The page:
The hurricane: China's ongoing COVID-19 lockdowns

Now to something Rick himself says he has never seen before - namely, the collapse in passenger and shipping volumes to near-zero as the world's most populated country aims to eliminate COVID-19. This policy evolution, he thinks, is a really big deal for the global economy given its impact on prices and on growth. 

To showcase how big a deal Rick believes this is, he points to Apple. From smartphone to computer and semiconductor manufacturing, Rick says the impact is nothing short of enormous. He has a point - while the IT giant has largely dodged supply chain constraints throughout the pandemic, its CFO Luca Maestri acknowledged on its recent earnings call that iPhone and Mac products were struggling with supply chain issues. 

“We expect the constraints to be in the range of US$4 billion to US$8 billion dollars and will also have an impact on customer demand in China,” Maestri noted. 

That's not good news for investors who have been used year after year to new products, small innovations, and perhaps most importantly, extreme profitability due to its manufacturing network in China. And with no end in sight, it looks like the price pressures will be around for as long as Beijing sees fit to meet its goals. 

The hurricane: the Ukraine/Russia war

If you thought Rick's comments on China were eye-opening, get ready for this revelation. Blackrock's base case for the war in Ukraine is that it will go on for an extended period of time. He says he can't see any "closure" on the horizon - and the best place to find out the impact of that is in the price of wheat. 

"Wheat prices have spiked over 50%, and are still up over 30% since the Russian invasion," Rick notes while saying this spike does not factor in the impact increased fertiliser prices would have had on the supply chain and the general scarcity of food. 

Of course, this is far from Europe's only problem. The continent must come to terms with its incredible reliance on oil and natural gas exports from Russia. The continent is "in a very difficult position", Rick thinks. 

"If you take out the share of natural gas that is required in the UK from Russia, this would be a really big deal," Rick adds. Last week, the Kremlin put a stop to LNG deliveries to Poland and Bulgaria while threatening to do the same to other countries over their support for Ukraine. And from this chart, you can tell it's still quite the scramble.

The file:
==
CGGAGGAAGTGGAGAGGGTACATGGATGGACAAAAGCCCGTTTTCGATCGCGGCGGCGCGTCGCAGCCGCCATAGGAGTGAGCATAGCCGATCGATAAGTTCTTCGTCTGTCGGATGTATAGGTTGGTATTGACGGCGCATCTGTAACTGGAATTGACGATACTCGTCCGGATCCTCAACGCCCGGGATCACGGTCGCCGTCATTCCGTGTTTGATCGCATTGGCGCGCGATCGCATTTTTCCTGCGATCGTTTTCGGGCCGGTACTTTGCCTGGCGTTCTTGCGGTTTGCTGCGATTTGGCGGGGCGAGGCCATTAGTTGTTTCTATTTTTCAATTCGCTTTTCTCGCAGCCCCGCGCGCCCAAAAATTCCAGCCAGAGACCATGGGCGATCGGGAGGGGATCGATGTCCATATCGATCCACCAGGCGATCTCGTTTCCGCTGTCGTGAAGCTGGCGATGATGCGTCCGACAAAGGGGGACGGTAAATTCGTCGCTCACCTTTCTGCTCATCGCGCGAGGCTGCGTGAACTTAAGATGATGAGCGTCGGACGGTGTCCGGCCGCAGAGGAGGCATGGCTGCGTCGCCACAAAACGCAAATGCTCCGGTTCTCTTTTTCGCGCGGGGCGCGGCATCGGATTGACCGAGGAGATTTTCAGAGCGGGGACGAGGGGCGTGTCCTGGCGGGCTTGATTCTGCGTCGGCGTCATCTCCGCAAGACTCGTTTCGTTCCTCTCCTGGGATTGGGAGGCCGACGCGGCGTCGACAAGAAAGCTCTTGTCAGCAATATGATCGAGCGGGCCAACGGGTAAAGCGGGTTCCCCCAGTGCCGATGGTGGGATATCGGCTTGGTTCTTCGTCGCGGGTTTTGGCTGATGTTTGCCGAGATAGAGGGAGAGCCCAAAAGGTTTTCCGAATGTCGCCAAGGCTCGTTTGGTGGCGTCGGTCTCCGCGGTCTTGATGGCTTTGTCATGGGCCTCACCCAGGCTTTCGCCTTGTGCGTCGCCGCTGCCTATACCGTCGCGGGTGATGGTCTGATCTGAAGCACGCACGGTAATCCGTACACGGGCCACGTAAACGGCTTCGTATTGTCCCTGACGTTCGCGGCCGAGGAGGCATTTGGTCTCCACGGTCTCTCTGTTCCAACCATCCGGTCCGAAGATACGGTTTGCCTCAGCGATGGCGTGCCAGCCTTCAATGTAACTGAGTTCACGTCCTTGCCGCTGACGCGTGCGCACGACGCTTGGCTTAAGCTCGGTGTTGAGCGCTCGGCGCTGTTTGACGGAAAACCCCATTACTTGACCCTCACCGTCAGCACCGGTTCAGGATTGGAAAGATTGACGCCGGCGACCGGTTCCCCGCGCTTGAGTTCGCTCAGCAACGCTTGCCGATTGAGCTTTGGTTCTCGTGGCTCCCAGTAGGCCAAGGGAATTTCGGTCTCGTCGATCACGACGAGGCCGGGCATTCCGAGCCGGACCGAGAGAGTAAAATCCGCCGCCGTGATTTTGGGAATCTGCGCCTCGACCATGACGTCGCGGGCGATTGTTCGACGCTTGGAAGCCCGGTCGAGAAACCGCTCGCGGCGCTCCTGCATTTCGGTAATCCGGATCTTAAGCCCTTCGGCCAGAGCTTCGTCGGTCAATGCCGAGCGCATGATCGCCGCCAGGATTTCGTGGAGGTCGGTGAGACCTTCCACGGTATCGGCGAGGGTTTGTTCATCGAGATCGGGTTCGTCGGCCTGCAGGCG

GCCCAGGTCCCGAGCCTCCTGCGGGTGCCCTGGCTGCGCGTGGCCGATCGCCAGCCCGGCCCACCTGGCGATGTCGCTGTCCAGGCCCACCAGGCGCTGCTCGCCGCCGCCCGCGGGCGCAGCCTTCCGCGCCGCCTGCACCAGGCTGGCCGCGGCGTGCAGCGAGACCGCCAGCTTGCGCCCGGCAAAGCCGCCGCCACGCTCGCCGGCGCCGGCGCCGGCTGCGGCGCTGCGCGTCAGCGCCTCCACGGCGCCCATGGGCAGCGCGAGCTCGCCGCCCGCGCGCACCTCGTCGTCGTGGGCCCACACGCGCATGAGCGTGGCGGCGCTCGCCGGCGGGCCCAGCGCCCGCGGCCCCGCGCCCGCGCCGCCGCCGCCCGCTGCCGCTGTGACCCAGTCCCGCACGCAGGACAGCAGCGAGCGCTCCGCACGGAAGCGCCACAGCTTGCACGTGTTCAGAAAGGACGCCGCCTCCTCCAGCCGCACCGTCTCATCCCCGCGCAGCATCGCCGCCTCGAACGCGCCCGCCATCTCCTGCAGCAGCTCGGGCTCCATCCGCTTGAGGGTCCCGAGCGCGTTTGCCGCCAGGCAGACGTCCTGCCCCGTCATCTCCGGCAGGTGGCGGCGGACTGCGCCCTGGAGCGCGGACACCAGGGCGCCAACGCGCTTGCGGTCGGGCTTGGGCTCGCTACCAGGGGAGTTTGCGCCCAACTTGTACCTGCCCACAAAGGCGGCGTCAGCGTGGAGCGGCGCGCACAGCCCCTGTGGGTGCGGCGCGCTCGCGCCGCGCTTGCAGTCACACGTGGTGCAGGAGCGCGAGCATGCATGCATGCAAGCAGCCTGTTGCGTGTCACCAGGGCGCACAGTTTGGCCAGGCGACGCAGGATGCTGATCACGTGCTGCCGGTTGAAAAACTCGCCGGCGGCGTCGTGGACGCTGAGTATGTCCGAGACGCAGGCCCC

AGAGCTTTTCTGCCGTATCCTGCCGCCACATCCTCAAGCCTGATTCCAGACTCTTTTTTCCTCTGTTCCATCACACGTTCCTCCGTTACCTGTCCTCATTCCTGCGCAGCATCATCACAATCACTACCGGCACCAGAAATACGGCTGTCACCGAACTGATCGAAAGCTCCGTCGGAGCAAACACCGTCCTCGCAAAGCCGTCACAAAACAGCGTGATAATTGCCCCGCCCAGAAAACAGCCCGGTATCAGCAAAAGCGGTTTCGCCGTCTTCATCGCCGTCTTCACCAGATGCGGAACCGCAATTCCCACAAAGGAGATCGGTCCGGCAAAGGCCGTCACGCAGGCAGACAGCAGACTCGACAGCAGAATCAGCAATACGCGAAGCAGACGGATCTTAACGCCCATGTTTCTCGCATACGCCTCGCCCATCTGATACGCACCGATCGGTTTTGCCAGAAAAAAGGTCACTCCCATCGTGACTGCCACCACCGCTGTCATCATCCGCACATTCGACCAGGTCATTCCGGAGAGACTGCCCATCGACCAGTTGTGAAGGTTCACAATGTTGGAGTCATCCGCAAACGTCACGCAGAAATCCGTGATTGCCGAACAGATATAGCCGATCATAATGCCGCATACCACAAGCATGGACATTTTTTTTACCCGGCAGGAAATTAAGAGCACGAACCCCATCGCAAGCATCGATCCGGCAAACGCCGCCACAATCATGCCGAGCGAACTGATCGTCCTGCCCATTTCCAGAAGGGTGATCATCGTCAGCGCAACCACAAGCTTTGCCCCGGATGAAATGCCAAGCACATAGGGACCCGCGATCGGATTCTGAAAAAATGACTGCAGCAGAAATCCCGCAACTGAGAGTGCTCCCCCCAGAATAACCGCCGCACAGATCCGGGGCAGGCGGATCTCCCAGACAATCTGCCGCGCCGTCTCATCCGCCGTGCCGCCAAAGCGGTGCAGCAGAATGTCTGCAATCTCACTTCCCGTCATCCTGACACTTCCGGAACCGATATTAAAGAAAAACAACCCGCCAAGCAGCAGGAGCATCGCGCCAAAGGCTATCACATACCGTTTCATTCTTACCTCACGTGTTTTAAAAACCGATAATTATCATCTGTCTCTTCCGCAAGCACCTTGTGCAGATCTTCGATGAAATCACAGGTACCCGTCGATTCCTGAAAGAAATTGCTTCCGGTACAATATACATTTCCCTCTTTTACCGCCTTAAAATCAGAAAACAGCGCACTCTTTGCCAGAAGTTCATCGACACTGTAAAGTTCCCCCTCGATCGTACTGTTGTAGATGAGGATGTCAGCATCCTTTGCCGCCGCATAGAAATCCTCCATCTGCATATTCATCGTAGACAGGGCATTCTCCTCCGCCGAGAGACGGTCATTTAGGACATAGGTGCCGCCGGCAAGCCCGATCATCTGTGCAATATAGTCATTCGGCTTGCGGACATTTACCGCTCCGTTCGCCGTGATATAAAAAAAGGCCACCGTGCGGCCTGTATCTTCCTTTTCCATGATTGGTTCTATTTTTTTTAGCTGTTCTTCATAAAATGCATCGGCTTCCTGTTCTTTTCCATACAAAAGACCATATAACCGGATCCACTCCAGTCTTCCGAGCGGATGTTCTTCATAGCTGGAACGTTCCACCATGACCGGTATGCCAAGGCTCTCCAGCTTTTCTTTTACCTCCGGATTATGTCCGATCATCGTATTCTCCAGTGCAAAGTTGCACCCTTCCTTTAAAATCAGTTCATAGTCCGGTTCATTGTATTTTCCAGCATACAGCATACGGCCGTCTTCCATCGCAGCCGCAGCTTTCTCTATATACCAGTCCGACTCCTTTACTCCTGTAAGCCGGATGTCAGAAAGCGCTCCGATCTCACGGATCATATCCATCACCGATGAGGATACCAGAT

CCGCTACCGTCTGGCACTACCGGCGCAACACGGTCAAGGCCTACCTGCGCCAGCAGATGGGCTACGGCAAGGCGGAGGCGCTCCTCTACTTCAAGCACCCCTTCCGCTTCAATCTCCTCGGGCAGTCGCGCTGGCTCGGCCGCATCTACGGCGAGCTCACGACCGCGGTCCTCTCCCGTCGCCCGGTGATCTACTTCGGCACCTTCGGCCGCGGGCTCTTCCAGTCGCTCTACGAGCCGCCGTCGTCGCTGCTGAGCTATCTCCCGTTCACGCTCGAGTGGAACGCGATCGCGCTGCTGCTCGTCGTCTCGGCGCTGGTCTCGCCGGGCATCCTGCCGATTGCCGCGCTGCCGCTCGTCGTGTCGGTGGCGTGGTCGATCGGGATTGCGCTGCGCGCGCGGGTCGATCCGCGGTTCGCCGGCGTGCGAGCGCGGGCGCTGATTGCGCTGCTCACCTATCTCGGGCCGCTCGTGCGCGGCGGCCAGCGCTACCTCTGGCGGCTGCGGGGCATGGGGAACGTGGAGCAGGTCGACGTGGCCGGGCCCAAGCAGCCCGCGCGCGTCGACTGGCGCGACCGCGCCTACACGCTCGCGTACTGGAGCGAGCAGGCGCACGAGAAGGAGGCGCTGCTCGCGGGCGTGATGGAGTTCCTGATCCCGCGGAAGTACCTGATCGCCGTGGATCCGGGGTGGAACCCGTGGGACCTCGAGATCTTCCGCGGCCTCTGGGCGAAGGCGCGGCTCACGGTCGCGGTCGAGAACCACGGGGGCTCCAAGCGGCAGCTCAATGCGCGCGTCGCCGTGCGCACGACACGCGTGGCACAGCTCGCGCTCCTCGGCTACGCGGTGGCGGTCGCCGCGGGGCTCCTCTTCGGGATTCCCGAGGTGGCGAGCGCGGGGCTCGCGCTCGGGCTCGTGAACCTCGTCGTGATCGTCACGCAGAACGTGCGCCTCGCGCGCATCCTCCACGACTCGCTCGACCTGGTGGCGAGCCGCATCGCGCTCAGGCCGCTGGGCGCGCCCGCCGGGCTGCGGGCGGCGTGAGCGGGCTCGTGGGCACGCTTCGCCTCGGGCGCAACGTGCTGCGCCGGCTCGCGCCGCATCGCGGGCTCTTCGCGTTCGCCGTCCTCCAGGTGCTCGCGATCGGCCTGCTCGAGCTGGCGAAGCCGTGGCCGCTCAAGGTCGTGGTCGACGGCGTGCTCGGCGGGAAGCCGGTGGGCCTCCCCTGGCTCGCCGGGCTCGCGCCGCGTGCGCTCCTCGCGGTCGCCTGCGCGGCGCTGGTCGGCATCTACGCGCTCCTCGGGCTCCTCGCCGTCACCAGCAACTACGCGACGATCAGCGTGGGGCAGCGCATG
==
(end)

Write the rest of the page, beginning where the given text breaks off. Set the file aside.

Europe receives 40% of its gas imports from Russia, as of this chart. No wonder the scramble is so significant and urgent. (Source: Al Jazeera)
Europe receives 40% of its gas imports from Russia, as of this chart. No wonder the scramble is so significant and urgent. (Source: Al Jazeera)


The hurricane: yield curve inversions

"I don't believe we're going into a recession."

While this is another US-centric comment, Rick does not believe the world's largest economy is heading into a recession. Why? Firstly, don't treat the yield curve inversion of early April 2022 as gospel. 

"I would argue it's the best indicator but it's not always an accurate indicator," Rick says. He also says the war and the negative impact on consumer confidence from the conflict demonstrate the probability of a recession will remain much larger (and unavoidable) in Europe than in the US. 

Rick's second reason is the continuing jobless claims situation in the United States. Of late, the data has been undeniably strong with initial claims bottoming out at 50+ year lows. Remember - in April 2020, six million people were filing jobless claims in the US at one point. In the case of continuing jobless claims, the figure has plunged as well.

The only snag in this story? The incredibly tight labour market has led to a huge increase in job openings. The American job market now has two jobs for every unemployed person. That is - to put it mildly - insane.

A bumper crop for job openings has also fueled a boom in the quits rate. The figure is viewed by policymakers and economists as a measure of job market confidence. The higher the quits rate, the more rampant wage inflation will likely be as companies scramble for workers.